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Inertial Taylor rules: the benefit of signaling future policy

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  • Charles T. Carlstrom
  • Timothy S. Fuerst

Abstract

We trace the consequences of an energy shock on the economy under two different monetary policy rules: a standard Taylor rule where the Fed responds to inflation and the output gap; and a Taylor rule with inertia where the Fed moves slowly to the rate predicted by the standard rule. We show that with both sticky wages and sticky prices, the outcome of an inertial Taylor rule is superior to that of the standard rule, in the sense that inflation is lower and output is higher following an adverse energy shock. However, if prices alone are sticky, things are less clear and the standard rule delivers substantially less inflation than the inertial rule in the short run.

Suggested Citation

  • Charles T. Carlstrom & Timothy S. Fuerst, 2007. "Inertial Taylor rules: the benefit of signaling future policy," Policy Discussion Papers, Federal Reserve Bank of Cleveland, issue Apr.
  • Handle: RePEc:fip:fedcpd:y:2007:i:apr:n:17
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    References listed on IDEAS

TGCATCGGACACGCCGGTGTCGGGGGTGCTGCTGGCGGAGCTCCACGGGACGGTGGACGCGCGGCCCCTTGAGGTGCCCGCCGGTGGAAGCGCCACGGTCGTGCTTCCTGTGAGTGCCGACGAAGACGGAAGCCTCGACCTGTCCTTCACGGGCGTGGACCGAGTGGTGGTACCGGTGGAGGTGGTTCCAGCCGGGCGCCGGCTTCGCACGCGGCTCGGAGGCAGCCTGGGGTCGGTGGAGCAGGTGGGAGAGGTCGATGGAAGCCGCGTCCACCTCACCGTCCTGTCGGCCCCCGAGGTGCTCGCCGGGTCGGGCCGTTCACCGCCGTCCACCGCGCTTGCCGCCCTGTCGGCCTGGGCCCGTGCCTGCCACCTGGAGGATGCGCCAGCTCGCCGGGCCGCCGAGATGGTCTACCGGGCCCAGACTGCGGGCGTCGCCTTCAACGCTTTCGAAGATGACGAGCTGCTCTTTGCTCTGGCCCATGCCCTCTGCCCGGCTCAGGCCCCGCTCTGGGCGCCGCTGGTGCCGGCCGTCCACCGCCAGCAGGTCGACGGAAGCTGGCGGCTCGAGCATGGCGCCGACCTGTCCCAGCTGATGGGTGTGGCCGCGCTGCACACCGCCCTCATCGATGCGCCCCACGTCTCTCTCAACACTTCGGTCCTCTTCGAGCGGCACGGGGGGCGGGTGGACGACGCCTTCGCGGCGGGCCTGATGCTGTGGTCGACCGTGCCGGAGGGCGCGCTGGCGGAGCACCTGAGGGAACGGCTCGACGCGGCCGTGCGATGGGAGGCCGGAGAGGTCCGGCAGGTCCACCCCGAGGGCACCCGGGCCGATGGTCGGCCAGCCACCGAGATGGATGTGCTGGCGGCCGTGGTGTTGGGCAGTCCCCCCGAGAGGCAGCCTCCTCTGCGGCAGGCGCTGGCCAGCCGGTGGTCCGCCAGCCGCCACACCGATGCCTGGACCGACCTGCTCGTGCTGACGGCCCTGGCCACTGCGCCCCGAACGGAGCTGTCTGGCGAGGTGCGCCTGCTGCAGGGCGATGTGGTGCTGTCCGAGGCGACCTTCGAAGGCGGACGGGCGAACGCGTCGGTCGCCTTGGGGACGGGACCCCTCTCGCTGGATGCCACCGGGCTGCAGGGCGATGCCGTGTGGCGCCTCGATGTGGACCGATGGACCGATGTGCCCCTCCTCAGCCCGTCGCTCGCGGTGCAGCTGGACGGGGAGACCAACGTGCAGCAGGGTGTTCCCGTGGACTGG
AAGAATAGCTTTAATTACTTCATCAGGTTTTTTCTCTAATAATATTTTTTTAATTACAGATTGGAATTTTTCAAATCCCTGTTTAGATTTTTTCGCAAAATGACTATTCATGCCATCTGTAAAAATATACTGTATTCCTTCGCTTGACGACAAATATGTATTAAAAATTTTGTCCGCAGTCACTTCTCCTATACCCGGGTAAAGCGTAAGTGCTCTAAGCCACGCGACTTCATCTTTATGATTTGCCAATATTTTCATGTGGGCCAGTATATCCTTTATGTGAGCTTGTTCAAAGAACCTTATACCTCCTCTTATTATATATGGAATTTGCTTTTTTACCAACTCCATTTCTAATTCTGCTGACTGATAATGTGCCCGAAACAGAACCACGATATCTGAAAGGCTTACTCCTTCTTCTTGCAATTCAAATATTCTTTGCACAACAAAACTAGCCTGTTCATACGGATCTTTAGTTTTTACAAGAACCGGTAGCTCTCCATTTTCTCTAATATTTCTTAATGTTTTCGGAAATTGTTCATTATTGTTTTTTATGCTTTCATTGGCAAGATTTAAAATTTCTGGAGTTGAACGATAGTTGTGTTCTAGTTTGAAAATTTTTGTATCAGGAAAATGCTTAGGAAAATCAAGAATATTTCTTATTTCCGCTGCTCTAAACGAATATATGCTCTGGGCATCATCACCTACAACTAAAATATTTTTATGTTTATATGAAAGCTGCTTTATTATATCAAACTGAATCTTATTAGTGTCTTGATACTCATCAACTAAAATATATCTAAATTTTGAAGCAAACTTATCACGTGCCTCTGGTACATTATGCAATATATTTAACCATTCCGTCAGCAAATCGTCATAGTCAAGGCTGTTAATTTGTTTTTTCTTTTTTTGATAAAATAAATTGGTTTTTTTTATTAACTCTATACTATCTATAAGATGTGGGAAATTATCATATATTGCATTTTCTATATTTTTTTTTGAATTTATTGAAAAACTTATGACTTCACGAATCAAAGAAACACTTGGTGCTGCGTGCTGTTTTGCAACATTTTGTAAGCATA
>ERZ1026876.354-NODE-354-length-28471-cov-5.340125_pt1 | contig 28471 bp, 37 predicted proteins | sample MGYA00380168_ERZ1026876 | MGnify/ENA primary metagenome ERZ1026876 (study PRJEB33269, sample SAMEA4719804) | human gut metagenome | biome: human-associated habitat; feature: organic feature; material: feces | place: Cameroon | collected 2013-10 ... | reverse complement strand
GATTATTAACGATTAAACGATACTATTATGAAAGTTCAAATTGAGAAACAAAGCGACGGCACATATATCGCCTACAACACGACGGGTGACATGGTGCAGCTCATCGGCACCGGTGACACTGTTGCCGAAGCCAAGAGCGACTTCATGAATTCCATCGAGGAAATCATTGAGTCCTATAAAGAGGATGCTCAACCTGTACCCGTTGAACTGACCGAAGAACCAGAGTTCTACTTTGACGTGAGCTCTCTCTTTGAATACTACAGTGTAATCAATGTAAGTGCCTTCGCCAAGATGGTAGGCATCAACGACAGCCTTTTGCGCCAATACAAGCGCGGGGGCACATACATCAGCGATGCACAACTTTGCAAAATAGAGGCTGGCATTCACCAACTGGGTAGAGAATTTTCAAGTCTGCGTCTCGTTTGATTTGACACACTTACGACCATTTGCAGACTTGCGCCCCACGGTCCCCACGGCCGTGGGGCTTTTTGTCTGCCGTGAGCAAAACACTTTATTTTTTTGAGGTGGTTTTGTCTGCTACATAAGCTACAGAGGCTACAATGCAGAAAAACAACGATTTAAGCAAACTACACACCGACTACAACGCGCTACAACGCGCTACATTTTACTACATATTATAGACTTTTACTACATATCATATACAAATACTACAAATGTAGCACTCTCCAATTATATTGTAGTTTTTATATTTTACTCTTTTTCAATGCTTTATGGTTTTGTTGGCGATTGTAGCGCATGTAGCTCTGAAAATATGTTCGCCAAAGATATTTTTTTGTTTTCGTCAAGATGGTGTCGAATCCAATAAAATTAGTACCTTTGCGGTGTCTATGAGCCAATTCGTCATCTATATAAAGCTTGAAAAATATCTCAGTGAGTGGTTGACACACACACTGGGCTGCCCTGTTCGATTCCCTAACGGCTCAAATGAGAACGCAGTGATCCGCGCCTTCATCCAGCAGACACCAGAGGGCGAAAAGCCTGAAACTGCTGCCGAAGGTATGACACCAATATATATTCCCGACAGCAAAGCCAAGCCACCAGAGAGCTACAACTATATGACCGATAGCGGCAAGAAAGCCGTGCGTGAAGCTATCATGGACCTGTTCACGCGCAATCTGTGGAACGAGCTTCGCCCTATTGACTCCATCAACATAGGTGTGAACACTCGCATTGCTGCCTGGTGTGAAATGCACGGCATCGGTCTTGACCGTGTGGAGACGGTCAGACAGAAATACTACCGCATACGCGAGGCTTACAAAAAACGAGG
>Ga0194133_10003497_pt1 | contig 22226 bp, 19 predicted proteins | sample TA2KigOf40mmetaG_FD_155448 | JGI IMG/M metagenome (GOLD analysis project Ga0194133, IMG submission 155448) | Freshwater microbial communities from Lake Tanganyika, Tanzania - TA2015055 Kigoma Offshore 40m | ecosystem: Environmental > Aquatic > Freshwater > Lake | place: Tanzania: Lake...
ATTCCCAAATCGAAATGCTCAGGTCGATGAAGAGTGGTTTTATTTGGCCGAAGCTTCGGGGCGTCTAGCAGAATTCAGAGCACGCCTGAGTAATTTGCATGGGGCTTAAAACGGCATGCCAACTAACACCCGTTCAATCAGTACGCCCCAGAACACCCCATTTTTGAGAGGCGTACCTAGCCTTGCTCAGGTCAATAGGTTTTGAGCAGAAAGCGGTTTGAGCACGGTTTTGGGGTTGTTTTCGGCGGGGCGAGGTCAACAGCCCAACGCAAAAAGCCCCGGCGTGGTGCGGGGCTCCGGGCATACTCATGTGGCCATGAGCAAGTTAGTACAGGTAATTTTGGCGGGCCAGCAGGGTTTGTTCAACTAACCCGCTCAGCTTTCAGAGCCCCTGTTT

as
    1. Sharon Kozicki, 1999. "How useful are Taylor rules for monetary policy?," Economic Review, Federal Reserve Bank of Kansas City, vol. 84(Q II), pages 5-33.
    2. Christopher J. Erceg & Dale W. Henderson & Andrew T. Levin, 2019. "Optimal Monetary Policy with Staggered Wage and Price Contracts," Credit and Capital Markets, Credit and Capital Markets, vol. 52(4), pages 537-571.
    3. Lawrence J. Christiano & Martin Eichenbaum & Charles L. Evans, 2005. "Nominal Rigidities and the Dynamic Effects of a Shock to Monetary Policy," Journal of Political Economy, University of Chicago Press, vol. 113(1), pages 1-45, February.
    4. Calvo, Guillermo A., 1983. "Staggered prices in a utility-maximizing framework," Journal of Monetary Economics, Elsevier, vol. 12(3), pages 383-398, September.
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    Cited by:

    1. Minford, Patrick & Ou, Zhirong, 2013. "Taylor Rule or optimal timeless policy? Reconsidering the Fed's behavior since 1982," Economic Modelling, Elsevier, vol. 32(C), pages 113-123.
    2. Alper, Emre & Hatipoglu, Ozan, 2009. "The Conduct of Monetary Policy in Turkey in the Pre- and Post-crisis Period of 2001 in Comparative Perspective: a Case for Central Bank Independence," MPRA Paper 18426, University Library of Munich, Germany.
    3. repec:prg:jnlpep:v:preprint:id:573:p:1-15 is not listed on IDEAS
    4. Mateusz Machaj, 2016. "Can the Taylor Rule be a Good Guidance for Policy? The Case of 2001-2008 Real Estate Bubble," Prague Economic Papers, Prague University of Economics and Business, vol. 2016(4), pages 381-395.

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